This week in Looe the Shark Angling Club of Great Britain are holding their Annual Shark Festival. The SACGB was formed in Looe in 1953 and is the only angling club to focus entirely on shark angling in Europe and very possibly well beyond that
The event takes place over three days and this year there are 45 anglers and 11 boats competing. Because of the increasing number of anglers wishing to participate in the festival, the Looe fleet will be joined by Chris Gill, Aquila from Mevagissey and Lewis Hodder, Pegasus from Lyme Regis
All sharks are measured and released. The sharks which are large enough are tagged and details of the size, sex and general health of the shark are passed to the SACGB research partner, The National Marine Fisheries Service Apex Predators Cooperative Shark Tagging Programme who are affiliated to the National Oceanic and Atmospheric Administration organisation in the USA.
This tagging programme has been running since 1962. In the period to 2015, over 243,000 sharks of 52 species have been tagged and more than 14,000 sharks of 33 species have been recaptured.
The tagging results are interesting with one Cornish shark being recaptured 2000 miles away in the central Atlantic. Another shark tagged off Penzance was recaptured by Russian vessel 900 miles of French Guiana which is a distance of 3200 miles. Two further Cornish sharks were recaptured off Long Island, USA which is a straight-line distance of 3500 miles.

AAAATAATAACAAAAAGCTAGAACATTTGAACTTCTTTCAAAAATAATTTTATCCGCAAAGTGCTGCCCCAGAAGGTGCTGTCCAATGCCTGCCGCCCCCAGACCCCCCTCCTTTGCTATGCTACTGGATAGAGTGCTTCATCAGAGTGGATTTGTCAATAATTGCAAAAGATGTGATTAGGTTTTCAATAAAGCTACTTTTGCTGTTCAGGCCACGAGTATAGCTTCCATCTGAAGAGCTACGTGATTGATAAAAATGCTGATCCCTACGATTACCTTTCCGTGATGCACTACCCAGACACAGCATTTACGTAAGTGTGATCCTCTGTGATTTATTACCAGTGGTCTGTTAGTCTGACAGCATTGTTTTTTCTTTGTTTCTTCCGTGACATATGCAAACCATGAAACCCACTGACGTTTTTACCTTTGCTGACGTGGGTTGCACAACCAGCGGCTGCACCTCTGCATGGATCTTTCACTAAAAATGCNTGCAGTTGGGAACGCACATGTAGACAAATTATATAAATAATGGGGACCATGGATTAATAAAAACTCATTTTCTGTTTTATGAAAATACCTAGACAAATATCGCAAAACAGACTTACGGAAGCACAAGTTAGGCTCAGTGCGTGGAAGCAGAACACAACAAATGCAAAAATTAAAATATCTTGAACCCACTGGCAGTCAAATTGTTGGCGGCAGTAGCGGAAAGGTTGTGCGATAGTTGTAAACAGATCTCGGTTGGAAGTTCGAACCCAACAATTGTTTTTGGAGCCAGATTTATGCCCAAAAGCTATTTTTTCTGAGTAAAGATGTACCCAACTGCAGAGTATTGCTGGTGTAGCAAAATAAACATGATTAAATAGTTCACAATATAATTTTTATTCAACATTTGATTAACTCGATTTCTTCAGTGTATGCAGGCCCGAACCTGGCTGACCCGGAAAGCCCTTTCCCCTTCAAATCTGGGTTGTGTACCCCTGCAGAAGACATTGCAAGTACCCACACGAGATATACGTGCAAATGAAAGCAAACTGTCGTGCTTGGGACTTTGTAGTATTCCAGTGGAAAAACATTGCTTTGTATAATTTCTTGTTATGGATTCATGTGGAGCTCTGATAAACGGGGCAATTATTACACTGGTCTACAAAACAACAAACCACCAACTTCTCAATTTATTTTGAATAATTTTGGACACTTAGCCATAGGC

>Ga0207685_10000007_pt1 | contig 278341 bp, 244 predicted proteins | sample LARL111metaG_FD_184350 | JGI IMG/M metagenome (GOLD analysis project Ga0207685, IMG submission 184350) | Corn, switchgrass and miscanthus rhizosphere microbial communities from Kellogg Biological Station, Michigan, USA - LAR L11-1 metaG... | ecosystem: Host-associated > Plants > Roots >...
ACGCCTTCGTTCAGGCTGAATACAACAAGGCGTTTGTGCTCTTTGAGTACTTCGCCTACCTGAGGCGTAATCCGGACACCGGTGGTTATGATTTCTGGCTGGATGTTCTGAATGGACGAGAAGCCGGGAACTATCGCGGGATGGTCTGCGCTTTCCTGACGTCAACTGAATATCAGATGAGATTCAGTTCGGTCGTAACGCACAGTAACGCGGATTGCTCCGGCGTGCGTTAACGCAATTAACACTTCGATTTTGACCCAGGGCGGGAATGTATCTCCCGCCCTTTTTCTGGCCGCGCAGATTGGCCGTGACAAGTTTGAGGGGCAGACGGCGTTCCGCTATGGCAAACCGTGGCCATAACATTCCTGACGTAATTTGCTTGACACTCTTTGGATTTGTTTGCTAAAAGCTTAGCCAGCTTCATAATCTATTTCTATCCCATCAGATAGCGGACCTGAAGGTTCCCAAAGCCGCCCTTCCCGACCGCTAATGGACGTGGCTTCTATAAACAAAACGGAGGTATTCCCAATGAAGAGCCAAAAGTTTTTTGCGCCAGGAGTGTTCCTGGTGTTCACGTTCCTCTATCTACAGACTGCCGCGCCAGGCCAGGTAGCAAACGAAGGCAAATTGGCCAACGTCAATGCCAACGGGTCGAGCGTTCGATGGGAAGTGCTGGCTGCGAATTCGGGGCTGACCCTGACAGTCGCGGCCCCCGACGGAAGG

The knowledge gained from tagging work combined with the conservation efforts of angling groups like the SACGB and other marine conservation groups has enabled the shark numbers to recover. The SACGB maintains a record of sharks caught and released out of Looe and the results clearly demonstrate the power of their conservation efforts. In the year 2000 there were only 85 sharks caught and released. Since then their numbers have steadily increased to last year when it reached 1887.
This year the sharks have returned earlier and so far, the proportion of larger sharks has increased significantly which is further evidence that shark stocks are recovering
The first shark recorded in club minutes was a 104lb Blue Shark caught by Mrs Daphne Case and in fact this is a sport where the ladies very often show the men how it’s done.
The British Record Mako Shark weighed 500lbs and was caught by Joyce Yallop out of Looe in 1971.
The British Record Porbeagle Shark weighed 369lbs and was caught by Pat Smith out of Looe in 1970.
Both these ladies caught their sharks aboard the Lady Betty which was skippered by Alan Dingle who still lives in Looe.
To join the club you simply need to catch and release a shark to become an associate member and to be a full member the minimum length of shark needs to be 70” from the tip of the nose to the fork of the tail.
More details can be found on their website at www.sharkanglingclubofgreatbritain.org.uk
The skippers of the boats are charter boat professionals who follow best practise like that provided by the WWF. Body gaffing of sharks is not allowed. Sharks are never held by their gills and are constantly doused with sea water whilst on deck. The hook is removed using the correct equipment and most boats have access doors to facilitate the boarding and release of the shark. The tagging information provides marine scientists with data on growth rates and migration patterns which helps us understand how to better protect this species who have lived on or planet for around 450 million years.